The Teddington Gardener

Tackling that mossy lawn..

I’ve been battling with a particularly stubborn problem lawn since last summer – specifically rampant moss that refuses to give in..

True, the lawn is shaded by maturing trees – specimens which have grown significantly over the past three or four years – maples, mimosa, a spreading Robinia, oak too, from next door; it was not always a shady woodland glade. True, the weather has not been on my side this last year – nor the one before. Wet, wet, wet…. The soil is compacted and I confess to cutting the grass a tad too short – the opportunities to cut the lawn were hampered by the weather and on those occasions when it was not too wet to cut last ‘summer’, I went just a little shorter.. Oh yes – building work was completed by early last summer, which meant I could move the furniture, pots, and assorted covers off the lawn – leaving neat – and quite dead – silhouettes in the lawn of tables and chairs and planters…

Classic conditions for moss, then. I did scarify the lawn, with a spring-tined rake, last Autumn and cleaned out a pile head-high of thatch and moss – and left big bald patches in the process. I spiked the lawn with a garden fork – many happy hours here – to aerate the compacted depths. Autumn weed and feed treatment was lovingly applied.

Scarify, aerate, a recent Springtime weed and feed treatment with moss killer… and now my Secret Weapon –

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First tryout of the Bosch AVR 1100 Verticutter Lawnraker on a still very mossy lawn – and if the volume of thatch and moss that I emptied – pretty much one full hopper per strip mowed – is a good thing, then this is going to be a much happier lawn. Neither do I have an aching back or blisters!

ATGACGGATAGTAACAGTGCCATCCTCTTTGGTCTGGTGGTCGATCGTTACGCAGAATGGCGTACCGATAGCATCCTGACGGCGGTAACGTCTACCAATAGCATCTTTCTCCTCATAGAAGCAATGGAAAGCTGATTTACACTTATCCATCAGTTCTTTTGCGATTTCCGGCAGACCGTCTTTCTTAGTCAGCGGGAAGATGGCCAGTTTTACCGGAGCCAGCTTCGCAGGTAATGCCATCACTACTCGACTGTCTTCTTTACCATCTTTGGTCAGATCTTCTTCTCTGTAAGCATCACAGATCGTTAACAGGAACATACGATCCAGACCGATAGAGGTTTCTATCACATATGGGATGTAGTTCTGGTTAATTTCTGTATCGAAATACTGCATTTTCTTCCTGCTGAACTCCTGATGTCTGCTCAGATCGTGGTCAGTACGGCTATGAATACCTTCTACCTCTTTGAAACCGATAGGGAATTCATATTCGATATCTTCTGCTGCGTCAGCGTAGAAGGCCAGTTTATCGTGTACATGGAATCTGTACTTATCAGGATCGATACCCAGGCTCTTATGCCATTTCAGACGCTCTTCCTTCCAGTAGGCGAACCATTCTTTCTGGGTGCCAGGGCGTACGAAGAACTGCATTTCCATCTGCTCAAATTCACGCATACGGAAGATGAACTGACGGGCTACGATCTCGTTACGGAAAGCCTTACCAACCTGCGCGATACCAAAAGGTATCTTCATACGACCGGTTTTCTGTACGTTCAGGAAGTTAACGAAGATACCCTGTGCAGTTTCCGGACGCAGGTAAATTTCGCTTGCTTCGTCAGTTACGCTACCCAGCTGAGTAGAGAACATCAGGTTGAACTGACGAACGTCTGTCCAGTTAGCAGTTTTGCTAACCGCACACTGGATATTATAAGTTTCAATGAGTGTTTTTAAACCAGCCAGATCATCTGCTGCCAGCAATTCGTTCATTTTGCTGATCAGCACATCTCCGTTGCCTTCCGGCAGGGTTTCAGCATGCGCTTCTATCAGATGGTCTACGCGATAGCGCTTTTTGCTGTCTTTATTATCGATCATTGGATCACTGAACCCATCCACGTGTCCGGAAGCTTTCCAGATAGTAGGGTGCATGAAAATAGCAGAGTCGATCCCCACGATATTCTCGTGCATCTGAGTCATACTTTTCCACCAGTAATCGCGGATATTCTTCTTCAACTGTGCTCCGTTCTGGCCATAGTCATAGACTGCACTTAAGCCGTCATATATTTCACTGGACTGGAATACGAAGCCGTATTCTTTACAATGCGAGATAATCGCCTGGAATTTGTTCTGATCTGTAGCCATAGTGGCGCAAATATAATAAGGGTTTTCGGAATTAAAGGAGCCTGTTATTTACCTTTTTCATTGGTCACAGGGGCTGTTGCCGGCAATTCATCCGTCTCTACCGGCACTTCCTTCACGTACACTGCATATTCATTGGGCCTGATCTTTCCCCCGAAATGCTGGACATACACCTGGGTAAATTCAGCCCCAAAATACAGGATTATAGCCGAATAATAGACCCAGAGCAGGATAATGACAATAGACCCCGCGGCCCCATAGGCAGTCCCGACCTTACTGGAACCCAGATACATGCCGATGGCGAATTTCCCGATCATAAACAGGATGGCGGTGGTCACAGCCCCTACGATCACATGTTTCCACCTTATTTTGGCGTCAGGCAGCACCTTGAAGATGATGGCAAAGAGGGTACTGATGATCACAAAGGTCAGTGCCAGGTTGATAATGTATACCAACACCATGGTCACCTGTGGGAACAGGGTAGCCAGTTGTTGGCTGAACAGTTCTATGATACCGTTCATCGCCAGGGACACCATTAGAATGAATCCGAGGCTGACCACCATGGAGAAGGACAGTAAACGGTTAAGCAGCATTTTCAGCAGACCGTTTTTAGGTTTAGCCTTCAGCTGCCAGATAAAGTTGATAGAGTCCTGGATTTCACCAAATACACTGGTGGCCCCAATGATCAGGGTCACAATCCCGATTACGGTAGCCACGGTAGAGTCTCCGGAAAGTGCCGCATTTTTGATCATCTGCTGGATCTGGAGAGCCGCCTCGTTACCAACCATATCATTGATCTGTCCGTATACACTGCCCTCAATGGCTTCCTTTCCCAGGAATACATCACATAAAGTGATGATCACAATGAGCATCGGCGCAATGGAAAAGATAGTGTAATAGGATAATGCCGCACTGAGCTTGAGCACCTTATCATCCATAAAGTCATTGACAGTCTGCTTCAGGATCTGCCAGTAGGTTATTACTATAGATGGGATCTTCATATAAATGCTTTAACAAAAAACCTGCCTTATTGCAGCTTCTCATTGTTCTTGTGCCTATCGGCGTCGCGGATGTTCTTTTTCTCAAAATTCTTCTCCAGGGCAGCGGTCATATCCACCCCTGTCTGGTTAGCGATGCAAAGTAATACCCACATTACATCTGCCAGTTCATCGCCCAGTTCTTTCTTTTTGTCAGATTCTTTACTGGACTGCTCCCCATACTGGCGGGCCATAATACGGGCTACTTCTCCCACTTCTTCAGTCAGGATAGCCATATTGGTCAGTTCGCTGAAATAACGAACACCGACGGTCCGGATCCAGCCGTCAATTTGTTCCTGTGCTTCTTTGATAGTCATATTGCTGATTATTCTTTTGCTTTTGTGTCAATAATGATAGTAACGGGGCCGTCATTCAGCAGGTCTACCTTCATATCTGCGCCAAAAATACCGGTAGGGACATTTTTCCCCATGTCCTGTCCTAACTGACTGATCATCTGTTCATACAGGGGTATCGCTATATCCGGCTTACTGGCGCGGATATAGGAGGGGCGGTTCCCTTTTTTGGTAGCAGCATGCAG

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A powerful engine, up to the task of cutting through this compacted turf, combing out thatch and moss (and how!) as well as aerating to some little depth. Precise too – I’m sure I could have given the lawn a side-parting!

I couldn’t find a cordless (battery) model but then I think, for the job it does, it would gobble up battery power double-quick time. Happily there was an outside plug socket for this job and it is not something that would need to be done (ordinarily) very often – once every six cuts, maybe – so I can plan accordingly if I need electricity at another site.

For this particular lawn, I’ll use the lawnraker again next week and use an Aftercut treatment to help strengthen the grass there is. I can plan then to reseed with a blend formulated for shady lawns – April should be warm enough…

For those areas which are now directly beneath the shading branches of the trees above, I’ll reduce the imprint of the lawn – increasing the borders – as I think it is impractical to grown grass in these deeper recesses. Creating a path between the borders and the lawn will also reduce wear and tear on the lawn – and compaction – as well as reducing the overall volume of lawn in these difficult spots. Options, then –

The following is a link to the RHS for their advice on lawn care and what can be done, and when.

http://apps.rhs.org.uk/advicesearch/profile.aspx?pid=422

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